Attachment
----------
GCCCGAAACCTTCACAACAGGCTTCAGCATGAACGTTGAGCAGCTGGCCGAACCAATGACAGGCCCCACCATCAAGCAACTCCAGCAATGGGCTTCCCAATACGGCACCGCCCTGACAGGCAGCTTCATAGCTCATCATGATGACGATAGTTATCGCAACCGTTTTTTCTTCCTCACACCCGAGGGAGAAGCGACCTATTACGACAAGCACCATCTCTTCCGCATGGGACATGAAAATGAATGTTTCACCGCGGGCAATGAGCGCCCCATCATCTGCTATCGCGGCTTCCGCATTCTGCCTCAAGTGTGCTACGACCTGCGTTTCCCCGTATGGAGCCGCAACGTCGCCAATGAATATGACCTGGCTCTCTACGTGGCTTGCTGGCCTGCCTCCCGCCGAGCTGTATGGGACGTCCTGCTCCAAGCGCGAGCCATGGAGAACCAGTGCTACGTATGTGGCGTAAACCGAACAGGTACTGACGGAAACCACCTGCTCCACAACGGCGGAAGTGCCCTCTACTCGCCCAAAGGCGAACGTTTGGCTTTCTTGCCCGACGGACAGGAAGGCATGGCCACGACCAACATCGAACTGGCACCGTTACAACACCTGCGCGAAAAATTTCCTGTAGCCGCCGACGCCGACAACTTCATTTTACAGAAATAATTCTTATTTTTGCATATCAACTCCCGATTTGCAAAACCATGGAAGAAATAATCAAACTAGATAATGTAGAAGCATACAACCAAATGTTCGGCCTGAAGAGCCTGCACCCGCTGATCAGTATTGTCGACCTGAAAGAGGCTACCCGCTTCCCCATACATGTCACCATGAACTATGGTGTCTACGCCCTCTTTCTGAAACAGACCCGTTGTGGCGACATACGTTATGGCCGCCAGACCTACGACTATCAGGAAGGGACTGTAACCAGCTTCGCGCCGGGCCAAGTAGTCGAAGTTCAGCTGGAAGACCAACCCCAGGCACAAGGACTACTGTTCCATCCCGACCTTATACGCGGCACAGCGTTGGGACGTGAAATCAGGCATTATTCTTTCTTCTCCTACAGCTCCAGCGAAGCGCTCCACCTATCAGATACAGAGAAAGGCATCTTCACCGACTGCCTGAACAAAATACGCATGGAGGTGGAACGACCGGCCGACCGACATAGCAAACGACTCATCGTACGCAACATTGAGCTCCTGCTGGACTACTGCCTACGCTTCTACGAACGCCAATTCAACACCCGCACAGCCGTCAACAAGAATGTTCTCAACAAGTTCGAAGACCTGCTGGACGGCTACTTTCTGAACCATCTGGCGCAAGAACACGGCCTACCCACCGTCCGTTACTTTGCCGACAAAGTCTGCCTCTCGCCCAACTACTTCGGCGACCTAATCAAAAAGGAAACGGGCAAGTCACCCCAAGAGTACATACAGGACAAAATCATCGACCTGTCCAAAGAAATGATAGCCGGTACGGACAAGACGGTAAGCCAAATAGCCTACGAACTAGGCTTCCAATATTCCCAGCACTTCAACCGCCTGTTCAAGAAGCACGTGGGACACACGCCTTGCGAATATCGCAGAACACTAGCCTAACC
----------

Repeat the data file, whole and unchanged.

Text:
GCCCGAAACCTTCACAACAGGCTTCAGCATGAACGTTGAGCAGCTGGCCGAACCAATGACAGGCCCCACCATCAAGCAACTCCAGCAATGGGCTTCCCAATACGGCACCGCCCTGACAGGCAGCTTCATAGCTCATCATGATGACGATAGTTATCGCAACCGTTTTTTCTTCCTCACACCCGAGGGAGAAGCGACCTATTACGACAAGCACCATCTCTTCCGCATGGGACATGAAAATGAATGTTTCACCGCGGGCAATGAGCGCCCCATCATCTGCTATCGCGGCTTCCGCATTCTGCCTCAAGTGTGCTACGACCTGCGTTTCCCCGTATGGAGCCGCAACGTCGCCAATGAATATGACCTGGCTCTCTACGTGGCTTGCTGGCCTGCCTCCCGCCGAGCTGTATGGGACGTCCTGCTCCAAGCGCGAGCCATGGAGAACCAGTGCTACGTATGTGGCGTAAACCGAACAGGTACTGACGGAAACCACCTGCTCCACAACGGCGGAAGTGCCCTCTACTCGCCCAAAGGCGAACGTTTGGCTTTCTTGCCCGACGGACAGGAAGGCATGGCCACGACCAACATCGAACTGGCACCGTTACAACACCTGCGCGAAAAATTTCCTGTAGCCGCCGACGCCGACAACTTCATTTTACAGAAATAATTCTTATTTTTGCATATCAACTCCCGATTTGCAAAACCATGGAAGAAATAATCAAACTAGATAATGTAGAAGCATACAACCAAATGTTCGGCCTGAAGAGCCTGCACCCGCTGATCAGTATTGTCGACCTGAAAGAGGCTACCCGCTTCCCCATACATGTCACCATGAACTATGGTGTCTACGCCCTCTTTCTGAAACAGACCCGTTGTGGCGACATACGTTATGGCCGCCAGACCTACGACTATCAGGAAGGGACTGTAACCAGCTTCGCGCCGGGCCAAGTAGTCGAAGTTCAGCTGGAAGACCAACCCCAGGCACAAGGACTACTGTTCCATCCCGACCTTATACGCGGCACAGCGTTGGGACGTGAAATCAGGCATTATTCTTTCTTCTCCTACAGCTCCAGCGAAGCGCTCCACCTATCAGATACAGAGAAAGGCATCTTCACCGACTGCCTGAACAAAATACGCATGGAGGTGGAACGACCGGCCGACCGACATAGCAAACGACTCATCGTACGCAACATTGAGCTCCTGCTGGACTACTGCCTACGCTTCTACGAACGCCAATTCAACACCCGCACAGCCGTCAACAAGAATGTTCTCAACAAGTTCGAAGACCTGCTGGACGGCTACTTTCTGAACCATCTGGCGCAAGAACACGGCCTACCCACCGTCCGTTACTTTGCCGACAAAGTCTGCCTCTCGCCCAACTACTTCGGCGACCTAATCAAAAAGGAAACGGGCAAGTCACCCCAAGAGTACATACAGGACAAAATCATCGACCTGTCCAAAGAAATGATAGCCGGTACGGACAAGACGGTAAGCCAAATAGCCTACGAACTAGGCTTCCAATATTCCCAGCACTTCAACCGCCTGTTCAAGAAGCACGTGGGACACACGCCTTGCGAATATCGCAGAACACTAGCCTAACC